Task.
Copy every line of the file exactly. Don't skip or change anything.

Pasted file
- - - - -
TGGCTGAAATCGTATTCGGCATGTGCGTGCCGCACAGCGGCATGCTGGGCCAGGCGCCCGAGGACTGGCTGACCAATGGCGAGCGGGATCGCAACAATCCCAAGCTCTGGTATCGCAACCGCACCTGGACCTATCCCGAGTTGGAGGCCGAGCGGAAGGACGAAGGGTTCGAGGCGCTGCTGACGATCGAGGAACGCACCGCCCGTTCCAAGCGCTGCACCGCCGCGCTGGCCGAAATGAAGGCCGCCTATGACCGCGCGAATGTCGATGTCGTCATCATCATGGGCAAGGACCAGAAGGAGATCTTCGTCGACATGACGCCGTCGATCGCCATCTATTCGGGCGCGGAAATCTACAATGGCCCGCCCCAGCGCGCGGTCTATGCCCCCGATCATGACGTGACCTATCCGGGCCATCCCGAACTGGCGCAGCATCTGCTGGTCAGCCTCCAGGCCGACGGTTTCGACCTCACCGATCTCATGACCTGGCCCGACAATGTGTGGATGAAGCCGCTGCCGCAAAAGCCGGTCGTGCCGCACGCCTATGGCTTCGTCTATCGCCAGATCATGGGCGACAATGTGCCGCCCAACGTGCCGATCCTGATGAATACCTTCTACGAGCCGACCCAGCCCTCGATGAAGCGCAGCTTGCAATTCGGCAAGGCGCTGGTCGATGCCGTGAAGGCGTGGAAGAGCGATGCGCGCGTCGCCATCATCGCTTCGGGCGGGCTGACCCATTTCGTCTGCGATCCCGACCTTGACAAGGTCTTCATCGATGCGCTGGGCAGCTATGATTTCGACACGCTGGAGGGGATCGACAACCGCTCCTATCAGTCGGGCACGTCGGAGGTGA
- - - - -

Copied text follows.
TGGCTGAAATCGTATTCGGCATGTGCGTGCCGCACAGCGGCATGCTGGGCCAGGCGCCCGAGGACTGGCTGACCAATGGCGAGCGGGATCGCAACAATCCCAAGCTCTGGTATCGCAACCGCACCTGGACCTATCCCGAGTTGGAGGCCGAGCGGAAGGACGAAGGGTTCGAGGCGCTGCTGACGATCGAGGAACGCACCGCCCGTTCCAAGCGCTGCACCGCCGCGCTGGCCGAAATGAAGGCCGCCTATGACCGCGCGAATGTCGATGTCGTCATCATCATGGGCAAGGACCAGAAGGAGATCTTCGTCGACATGACGCCGTCGATCGCCATCTATTCGGGCGCGGAAATCTACAATGGCCCGCCCCAGCGCGCGGTCTATGCCCCCGATCATGACGTGACCTATCCGGGCCATCCCGAACTGGCGCAGCATCTGCTGGTCAGCCTCCAGGCCGACGGTTTCGACCTCACCGATCTCATGACCTGGCCCGACAATGTGTGGATGAAGCCGCTGCCGCAAAAGCCGGTCGTGCCGCACGCCTATGGCTTCGTCTATCGCCAGATCATGGGCGACAATGTGCCGCCCAACGTGCCGATCCTGATGAATACCTTCTACGAGCCGACCCAGCCCTCGATGAAGCGCAGCTTGCAATTCGGCAAGGCGCTGGTCGATGCCGTGAAGGCGTGGAAGAGCGATGCGCGCGTCGCCATCATCGCTTCGGGCGGGCTGACCCATTTCGTCTGCGATCCCGACCTTGACAAGGTCTTCATCGATGCGCTGGGCAGCTATGATTTCGACACGCTGGAGGGGATCGACAACCGCTCCTATCAGTCGGGCACGTCGGAGGTGA